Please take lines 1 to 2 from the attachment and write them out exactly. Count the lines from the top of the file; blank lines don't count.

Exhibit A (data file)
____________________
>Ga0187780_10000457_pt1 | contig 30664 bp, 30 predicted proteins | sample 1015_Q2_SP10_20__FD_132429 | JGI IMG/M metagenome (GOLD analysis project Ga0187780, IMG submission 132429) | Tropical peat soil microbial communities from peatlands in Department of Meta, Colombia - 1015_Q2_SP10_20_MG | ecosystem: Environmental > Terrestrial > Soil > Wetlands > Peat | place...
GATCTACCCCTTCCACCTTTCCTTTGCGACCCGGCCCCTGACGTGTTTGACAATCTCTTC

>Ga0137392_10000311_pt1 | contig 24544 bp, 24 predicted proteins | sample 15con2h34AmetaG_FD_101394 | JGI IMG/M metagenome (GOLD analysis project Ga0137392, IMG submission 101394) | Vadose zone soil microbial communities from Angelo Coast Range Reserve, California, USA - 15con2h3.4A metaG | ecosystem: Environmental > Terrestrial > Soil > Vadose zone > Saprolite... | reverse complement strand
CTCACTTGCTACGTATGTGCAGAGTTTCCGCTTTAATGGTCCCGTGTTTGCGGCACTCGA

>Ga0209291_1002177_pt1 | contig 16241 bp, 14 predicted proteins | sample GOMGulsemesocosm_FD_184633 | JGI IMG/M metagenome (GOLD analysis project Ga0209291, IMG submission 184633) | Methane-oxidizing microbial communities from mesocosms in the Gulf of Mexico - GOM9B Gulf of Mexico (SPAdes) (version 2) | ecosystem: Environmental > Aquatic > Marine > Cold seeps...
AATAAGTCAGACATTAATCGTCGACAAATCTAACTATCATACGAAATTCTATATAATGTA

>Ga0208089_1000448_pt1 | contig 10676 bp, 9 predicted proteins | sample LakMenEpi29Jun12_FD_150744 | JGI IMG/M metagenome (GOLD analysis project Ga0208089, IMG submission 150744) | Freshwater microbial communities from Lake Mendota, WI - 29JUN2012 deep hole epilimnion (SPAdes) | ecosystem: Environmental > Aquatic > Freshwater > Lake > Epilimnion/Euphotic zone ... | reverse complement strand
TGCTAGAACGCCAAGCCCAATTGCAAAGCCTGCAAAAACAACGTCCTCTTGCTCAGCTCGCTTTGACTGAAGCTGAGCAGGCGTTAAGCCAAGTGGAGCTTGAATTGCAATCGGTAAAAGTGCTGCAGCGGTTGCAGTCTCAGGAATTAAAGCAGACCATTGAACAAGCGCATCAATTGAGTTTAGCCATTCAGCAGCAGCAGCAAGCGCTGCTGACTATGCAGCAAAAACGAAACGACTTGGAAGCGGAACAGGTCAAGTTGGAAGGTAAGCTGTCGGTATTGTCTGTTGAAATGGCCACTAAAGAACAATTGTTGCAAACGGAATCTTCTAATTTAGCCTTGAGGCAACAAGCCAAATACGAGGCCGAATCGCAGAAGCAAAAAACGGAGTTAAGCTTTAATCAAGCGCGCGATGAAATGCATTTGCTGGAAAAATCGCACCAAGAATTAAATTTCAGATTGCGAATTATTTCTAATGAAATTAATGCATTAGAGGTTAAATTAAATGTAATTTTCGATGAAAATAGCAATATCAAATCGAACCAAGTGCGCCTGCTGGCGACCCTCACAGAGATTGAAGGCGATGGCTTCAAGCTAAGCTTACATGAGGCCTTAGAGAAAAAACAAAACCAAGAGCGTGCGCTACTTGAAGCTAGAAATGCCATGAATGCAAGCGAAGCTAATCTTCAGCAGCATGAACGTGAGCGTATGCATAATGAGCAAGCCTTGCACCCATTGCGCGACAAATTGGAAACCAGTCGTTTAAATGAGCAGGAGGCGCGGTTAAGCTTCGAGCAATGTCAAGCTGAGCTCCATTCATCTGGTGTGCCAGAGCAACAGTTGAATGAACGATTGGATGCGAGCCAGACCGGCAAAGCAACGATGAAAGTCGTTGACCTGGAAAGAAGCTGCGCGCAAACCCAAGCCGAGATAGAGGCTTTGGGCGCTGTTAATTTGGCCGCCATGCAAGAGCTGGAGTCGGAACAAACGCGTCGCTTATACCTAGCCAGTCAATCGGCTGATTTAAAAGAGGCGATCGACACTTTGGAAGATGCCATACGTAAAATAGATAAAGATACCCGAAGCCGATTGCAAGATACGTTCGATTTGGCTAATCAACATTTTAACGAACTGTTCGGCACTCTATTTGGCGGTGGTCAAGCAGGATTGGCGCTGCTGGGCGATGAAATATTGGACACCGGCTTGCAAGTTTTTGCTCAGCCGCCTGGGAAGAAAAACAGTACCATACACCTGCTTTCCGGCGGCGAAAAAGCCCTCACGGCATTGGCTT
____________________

>Ga0187780_10000457_pt1 | contig 30664 bp, 30 predicted proteins | sample 1015_Q2_SP10_20__FD_132429 | JGI IMG/M metagenome (GOLD analysis project Ga0187780, IMG submission 132429) | Tropical peat soil microbial communities from peatlands in Department of Meta, Colombia - 1015_Q2_SP10_20_MG | ecosystem: Environmental > Terrestrial > Soil > Wetlands > Peat | place...
GATCTACCCCTTCCACCTTTCCTTTGCGACCCGGCCCCTGACGTGTTTGACAATCTCTTC